1 Corinthians 6:7

Now therefore there is utterly a fault among you, because you go to law one with another. Why do you not rather take wrong? why do you not rather allow yourselves to be defrauded?
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AD 400
A Christian ought not to engage in litigation at all, but if the matter is too serious to be disregarded he should bring the case to the church, so as not to incur an immediate penalty and personal downfall. Commentary on Paul’s Epistles.

Basil the Great

AD 379
In this manner we shall save our adversary also, even against his will, from evil consequences, and we ourselves will not violate the commandment of God, being as his ministers neither contentious nor avaricious, steadily intent upon the manifestation of truth and never overstepping the appointed limits of zeal.

Clement Of Alexandria

AD 215
And how shall one "judge "the apostate "angels "who has become himself an apostate from that forgetfulness of injuries, which is according to the Gospel? "Why do ye not rather suffer wrong? "he says; "why are ye not rather defrauded? Yea, ye do wrong and defraud"

Cornelius a Lapide

AD 1637
Now, therefore, there us utterly a fault among you. Fault Theophylact renders condemnation and shame. It is simpler to take it as a defect of shortcoming, as when a man is overcome by another his strength and courage are thereby diminished. Imperfection, meanness, and feebleness of mind are among you, because you are overcome by anger, avarice, and strife, and can bear nothing. It is the mark of a great mind to be raised high above all these things, to look down upon them as beneath its notice, and to care nothing for injuries. It is littleness of mind and love of gain which make you go to law before heathen tribunals, to the scandal of believers and unbelievers, who are thus led to blaspheme the faith of Christ. Why do ye not rather take wrong? Or suffer loss, as beseems those that are but newly Christians, who are few in number, and in the first fervour of their profession of peace and perfection. This passage, however, does not favour the Anabaptists, who hold that it means that a...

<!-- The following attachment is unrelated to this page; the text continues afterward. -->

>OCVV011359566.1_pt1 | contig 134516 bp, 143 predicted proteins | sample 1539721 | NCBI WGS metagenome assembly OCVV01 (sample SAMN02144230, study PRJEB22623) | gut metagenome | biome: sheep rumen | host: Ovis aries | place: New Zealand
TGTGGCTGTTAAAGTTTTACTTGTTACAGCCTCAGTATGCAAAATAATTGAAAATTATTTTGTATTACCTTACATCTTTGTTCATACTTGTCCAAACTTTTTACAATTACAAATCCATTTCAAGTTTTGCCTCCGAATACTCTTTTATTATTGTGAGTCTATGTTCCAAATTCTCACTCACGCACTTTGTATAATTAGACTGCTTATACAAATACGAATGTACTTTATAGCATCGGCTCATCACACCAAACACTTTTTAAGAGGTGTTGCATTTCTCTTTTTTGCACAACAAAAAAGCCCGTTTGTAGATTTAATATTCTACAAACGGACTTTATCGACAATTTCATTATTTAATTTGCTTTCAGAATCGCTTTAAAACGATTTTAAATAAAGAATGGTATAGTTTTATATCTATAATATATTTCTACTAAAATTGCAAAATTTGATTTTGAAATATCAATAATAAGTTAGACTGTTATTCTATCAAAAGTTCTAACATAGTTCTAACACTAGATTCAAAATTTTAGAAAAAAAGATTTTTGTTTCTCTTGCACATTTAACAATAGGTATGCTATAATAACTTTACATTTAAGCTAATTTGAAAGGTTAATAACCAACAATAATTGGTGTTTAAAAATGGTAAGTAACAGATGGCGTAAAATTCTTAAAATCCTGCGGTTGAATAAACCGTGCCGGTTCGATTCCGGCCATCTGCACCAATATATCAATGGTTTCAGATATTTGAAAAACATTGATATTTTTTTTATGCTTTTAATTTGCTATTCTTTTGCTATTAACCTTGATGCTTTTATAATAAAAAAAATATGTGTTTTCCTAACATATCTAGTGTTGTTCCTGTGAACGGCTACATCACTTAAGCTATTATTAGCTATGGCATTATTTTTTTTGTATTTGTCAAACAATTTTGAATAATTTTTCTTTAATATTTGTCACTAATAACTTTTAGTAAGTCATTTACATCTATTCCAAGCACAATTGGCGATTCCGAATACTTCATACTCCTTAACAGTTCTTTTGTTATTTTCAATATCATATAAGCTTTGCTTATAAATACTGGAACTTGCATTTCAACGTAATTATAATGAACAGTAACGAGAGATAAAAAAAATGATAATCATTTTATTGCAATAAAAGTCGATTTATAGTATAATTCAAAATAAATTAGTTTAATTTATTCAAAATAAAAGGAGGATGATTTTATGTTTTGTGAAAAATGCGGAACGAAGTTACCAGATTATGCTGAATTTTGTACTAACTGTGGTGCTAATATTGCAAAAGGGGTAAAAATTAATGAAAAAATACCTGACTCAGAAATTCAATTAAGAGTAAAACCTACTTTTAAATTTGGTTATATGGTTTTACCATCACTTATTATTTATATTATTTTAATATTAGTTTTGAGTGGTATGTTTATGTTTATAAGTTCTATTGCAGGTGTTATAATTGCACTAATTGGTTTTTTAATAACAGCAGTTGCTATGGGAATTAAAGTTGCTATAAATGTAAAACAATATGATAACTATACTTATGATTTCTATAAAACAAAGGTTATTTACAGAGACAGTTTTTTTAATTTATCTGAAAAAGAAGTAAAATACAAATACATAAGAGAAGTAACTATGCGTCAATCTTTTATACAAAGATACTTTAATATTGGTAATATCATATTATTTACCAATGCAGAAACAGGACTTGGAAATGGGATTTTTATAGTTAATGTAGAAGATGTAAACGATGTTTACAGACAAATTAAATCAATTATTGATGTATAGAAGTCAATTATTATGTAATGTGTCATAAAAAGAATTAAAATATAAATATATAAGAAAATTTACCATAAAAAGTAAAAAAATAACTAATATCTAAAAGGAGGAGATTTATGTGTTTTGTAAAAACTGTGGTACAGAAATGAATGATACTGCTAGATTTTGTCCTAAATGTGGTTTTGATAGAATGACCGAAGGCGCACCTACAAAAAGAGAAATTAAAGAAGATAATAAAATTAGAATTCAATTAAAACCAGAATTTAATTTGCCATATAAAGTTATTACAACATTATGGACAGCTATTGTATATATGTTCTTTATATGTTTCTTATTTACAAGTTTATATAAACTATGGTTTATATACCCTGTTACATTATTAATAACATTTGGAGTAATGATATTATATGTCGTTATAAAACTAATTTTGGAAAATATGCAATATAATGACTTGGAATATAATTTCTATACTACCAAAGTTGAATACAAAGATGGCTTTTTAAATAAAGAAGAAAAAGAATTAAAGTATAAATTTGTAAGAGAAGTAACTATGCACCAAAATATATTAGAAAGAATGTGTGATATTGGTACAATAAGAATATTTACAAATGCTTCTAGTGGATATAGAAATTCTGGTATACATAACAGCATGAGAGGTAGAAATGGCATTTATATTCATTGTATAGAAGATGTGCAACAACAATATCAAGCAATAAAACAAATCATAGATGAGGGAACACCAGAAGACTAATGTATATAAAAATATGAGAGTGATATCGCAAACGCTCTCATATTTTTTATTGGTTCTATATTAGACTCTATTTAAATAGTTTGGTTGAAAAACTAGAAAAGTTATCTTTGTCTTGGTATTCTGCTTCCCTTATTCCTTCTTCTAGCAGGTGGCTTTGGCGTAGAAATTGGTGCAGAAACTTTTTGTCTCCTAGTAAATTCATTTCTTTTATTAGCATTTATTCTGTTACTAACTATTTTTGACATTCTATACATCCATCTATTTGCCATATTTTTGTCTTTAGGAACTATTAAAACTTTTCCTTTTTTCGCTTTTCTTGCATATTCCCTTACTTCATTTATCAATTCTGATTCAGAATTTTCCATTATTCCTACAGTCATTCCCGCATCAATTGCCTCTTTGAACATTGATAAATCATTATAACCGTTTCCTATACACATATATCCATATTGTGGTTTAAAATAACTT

Cyprian of Carthage

AD 258
Wherefore do ye not rather suffer injury? or wherefore are ye not rather defrauded? But ye do wrong, and defraud, and this your brethren. Know ye not that the unrighteous shall not obtain the kingdom of God? "

Fabian of Rome

AD 250
And herein is the meaning of that word which the apostle speaks: "Now therefore there is utterly a fault among you, because ye go to law one with another. Why do ye not rather take wrong? why do ye not rather suffer yourselves to be defrauded? "

John Chrysostom

AD 407
Do you see for what place he reserved this point? And how he has cleared the discussion of it in good time? For I talk not yet, says he, which injures, or which is injured. Thus far, the act itself of going to law brings each party under his censure, and in that respect one is not at all better than another. But whether one go to law justly or unjustly, that is quite another subject. Say not then, which did the wrong? For on this ground I at once condemn you, even for the act of going to law. Now if being unable to bear a wrong-doer be a fault, what accusation can come up to the actual wrong? Why not rather take wrong? Why not rather be defrauded?

John Chrysostom

AD 407
The just man handles everything with restraint, demonstrating the remarkable degree of his own good sense and teaching not only those present at the time but also everyone in the future never to settle our differences with our relatives by feuding.

Knowing this first, that no prophecy of the scripture is of any private interpretation - 2 Peter 1:20

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